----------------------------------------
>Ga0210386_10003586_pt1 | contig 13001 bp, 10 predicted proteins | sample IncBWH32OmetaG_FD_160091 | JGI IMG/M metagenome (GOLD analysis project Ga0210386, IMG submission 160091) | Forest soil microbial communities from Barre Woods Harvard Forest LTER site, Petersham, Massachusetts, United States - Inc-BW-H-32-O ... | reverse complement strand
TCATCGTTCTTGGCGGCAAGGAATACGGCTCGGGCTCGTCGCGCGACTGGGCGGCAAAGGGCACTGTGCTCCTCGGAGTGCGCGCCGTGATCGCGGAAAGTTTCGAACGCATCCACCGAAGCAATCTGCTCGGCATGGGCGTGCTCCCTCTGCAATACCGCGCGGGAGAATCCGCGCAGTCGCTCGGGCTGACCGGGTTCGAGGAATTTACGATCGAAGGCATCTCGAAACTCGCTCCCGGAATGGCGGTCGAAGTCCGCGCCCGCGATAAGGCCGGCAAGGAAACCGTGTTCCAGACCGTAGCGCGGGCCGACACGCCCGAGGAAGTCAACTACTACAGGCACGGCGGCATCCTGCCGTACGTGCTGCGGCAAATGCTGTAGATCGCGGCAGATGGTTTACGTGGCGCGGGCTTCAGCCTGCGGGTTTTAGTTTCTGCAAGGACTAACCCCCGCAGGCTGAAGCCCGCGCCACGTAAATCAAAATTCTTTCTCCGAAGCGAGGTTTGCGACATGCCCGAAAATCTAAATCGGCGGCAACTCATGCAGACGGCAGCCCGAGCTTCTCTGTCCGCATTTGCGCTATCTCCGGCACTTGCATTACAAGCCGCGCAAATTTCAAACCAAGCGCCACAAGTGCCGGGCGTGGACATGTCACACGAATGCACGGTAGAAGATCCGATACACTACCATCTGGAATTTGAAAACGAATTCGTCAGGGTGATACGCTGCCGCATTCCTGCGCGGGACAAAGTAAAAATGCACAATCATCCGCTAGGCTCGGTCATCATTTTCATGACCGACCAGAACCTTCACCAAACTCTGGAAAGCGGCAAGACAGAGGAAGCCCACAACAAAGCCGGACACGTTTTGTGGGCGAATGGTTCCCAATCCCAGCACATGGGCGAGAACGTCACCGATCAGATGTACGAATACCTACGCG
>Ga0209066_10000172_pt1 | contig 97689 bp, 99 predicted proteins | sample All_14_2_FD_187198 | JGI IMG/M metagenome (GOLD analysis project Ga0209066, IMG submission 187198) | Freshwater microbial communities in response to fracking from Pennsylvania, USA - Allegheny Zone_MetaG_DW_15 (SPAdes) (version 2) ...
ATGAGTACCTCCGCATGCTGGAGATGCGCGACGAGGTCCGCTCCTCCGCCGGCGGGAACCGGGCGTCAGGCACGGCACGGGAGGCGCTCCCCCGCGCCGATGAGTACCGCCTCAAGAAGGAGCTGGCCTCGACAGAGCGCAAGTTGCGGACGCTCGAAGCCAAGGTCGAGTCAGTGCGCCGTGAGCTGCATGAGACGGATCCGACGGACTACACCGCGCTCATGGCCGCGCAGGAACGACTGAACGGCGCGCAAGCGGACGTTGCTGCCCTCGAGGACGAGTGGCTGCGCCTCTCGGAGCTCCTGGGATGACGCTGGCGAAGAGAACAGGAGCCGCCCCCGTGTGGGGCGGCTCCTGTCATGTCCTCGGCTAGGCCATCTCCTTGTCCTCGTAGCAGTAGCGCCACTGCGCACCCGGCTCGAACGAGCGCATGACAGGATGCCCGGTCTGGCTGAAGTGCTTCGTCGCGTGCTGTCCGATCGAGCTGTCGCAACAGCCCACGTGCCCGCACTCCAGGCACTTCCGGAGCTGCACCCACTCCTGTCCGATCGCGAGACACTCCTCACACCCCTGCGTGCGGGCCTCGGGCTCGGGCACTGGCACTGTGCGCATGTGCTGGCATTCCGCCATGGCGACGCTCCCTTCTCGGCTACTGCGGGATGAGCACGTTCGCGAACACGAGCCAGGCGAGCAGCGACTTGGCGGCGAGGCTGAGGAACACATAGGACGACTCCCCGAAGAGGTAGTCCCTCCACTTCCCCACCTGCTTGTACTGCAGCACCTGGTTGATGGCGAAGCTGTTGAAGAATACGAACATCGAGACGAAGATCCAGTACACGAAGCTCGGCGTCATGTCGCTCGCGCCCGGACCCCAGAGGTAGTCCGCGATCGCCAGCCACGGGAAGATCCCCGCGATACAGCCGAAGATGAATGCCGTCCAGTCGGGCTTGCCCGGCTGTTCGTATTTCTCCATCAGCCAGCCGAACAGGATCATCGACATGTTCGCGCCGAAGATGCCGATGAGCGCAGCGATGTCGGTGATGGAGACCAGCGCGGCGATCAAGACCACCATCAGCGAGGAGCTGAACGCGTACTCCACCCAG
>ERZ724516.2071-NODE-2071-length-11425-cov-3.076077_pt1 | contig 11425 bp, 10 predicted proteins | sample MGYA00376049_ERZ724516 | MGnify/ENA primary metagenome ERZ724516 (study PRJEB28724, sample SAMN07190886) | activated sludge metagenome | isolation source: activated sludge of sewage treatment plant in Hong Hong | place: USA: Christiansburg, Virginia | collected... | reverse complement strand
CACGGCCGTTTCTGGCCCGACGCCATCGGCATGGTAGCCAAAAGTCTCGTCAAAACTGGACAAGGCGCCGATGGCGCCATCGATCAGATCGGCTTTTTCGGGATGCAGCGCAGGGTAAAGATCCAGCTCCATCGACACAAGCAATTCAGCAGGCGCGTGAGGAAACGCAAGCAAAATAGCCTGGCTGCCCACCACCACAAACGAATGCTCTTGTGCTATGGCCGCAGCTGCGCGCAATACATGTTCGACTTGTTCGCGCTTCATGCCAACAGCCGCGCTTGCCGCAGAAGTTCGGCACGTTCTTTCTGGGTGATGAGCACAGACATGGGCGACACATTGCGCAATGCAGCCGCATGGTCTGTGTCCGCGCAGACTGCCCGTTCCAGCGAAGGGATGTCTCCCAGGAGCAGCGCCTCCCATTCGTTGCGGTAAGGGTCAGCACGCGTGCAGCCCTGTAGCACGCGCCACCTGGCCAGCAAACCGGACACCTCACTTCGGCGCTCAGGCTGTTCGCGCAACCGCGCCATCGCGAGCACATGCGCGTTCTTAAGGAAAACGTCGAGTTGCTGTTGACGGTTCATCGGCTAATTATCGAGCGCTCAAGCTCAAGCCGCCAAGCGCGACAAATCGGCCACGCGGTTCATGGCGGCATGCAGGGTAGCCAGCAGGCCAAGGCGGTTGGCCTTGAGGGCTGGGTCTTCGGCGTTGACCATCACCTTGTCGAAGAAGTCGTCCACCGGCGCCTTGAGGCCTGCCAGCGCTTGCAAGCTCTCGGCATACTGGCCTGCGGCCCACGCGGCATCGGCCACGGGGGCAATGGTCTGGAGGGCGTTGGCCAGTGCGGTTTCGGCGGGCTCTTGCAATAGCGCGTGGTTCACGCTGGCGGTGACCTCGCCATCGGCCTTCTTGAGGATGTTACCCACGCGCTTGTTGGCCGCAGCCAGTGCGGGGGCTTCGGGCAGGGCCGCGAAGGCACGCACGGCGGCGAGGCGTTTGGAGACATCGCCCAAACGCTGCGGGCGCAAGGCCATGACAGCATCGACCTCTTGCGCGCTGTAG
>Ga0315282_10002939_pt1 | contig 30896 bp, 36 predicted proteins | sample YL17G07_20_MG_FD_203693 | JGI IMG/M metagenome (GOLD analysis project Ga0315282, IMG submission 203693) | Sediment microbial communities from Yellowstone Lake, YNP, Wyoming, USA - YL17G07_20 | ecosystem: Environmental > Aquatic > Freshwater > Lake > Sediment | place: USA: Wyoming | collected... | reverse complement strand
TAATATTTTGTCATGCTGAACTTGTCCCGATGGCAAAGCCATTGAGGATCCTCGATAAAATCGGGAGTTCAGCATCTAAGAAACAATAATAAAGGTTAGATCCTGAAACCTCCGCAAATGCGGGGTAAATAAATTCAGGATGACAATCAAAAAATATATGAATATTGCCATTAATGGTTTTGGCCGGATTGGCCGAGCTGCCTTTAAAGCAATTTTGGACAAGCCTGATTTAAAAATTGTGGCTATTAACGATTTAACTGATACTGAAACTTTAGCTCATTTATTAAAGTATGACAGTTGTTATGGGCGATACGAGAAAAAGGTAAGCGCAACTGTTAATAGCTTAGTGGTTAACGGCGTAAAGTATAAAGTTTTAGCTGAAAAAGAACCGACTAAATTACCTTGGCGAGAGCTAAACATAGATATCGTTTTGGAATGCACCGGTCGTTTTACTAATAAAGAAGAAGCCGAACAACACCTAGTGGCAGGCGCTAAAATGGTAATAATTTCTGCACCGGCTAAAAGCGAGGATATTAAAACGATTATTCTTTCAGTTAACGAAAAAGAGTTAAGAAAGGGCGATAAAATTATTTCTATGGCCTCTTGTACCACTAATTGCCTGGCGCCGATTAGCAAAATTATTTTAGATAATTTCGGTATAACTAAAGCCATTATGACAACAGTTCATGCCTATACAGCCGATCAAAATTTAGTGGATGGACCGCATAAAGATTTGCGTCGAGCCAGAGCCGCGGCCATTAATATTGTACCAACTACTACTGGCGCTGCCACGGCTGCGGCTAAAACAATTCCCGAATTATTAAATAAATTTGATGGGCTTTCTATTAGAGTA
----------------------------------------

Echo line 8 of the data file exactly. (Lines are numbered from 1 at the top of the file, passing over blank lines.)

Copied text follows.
TAATATTTTGTCATGCTGAACTTGTCCCGATGGCAAAGCCATTGAGGATCCTCGATAAAATCGGGAGTTCAGCATCTAAGAAACAATAATAAAGGTTAGATCCTGAAACCTCCGCAAATGCGGGGTAAATAAATTCAGGATGACAATCAAAAAATATATGAATATTGCCATTAATGGTTTTGGCCGGATTGGCCGAGCTGCCTTTAAAGCAATTTTGGACAAGCCTGATTTAAAAATTGTGGCTATTAACGATTTAACTGATACTGAAACTTTAGCTCATTTATTAAAGTATGACAGTTGTTATGGGCGATACGAGAAAAAGGTAAGCGCAACTGTTAATAGCTTAGTGGTTAACGGCGTAAAGTATAAAGTTTTAGCTGAAAAAGAACCGACTAAATTACCTTGGCGAGAGCTAAACATAGATATCGTTTTGGAATGCACCGGTCGTTTTACTAATAAAGAAGAAGCCGAACAACACCTAGTGGCAGGCGCTAAAATGGTAATAATTTCTGCACCGGCTAAAAGCGAGGATATTAAAACGATTATTCTTTCAGTTAACGAAAAAGAGTTAAGAAAGGGCGATAAAATTATTTCTATGGCCTCTTGTACCACTAATTGCCTGGCGCCGATTAGCAAAATTATTTTAGATAATTTCGGTATAACTAAAGCCATTATGACAACAGTTCATGCCTATACAGCCGATCAAAATTTAGTGGATGGACCGCATAAAGATTTGCGTCGAGCCAGAGCCGCGGCCATTAATATTGTACCAACTACTACTGGCGCTGCCACGGCTGCGGCTAAAACAATTCCCGAATTATTAAATAAATTTGATGGGCTTTCTATTAGAGTA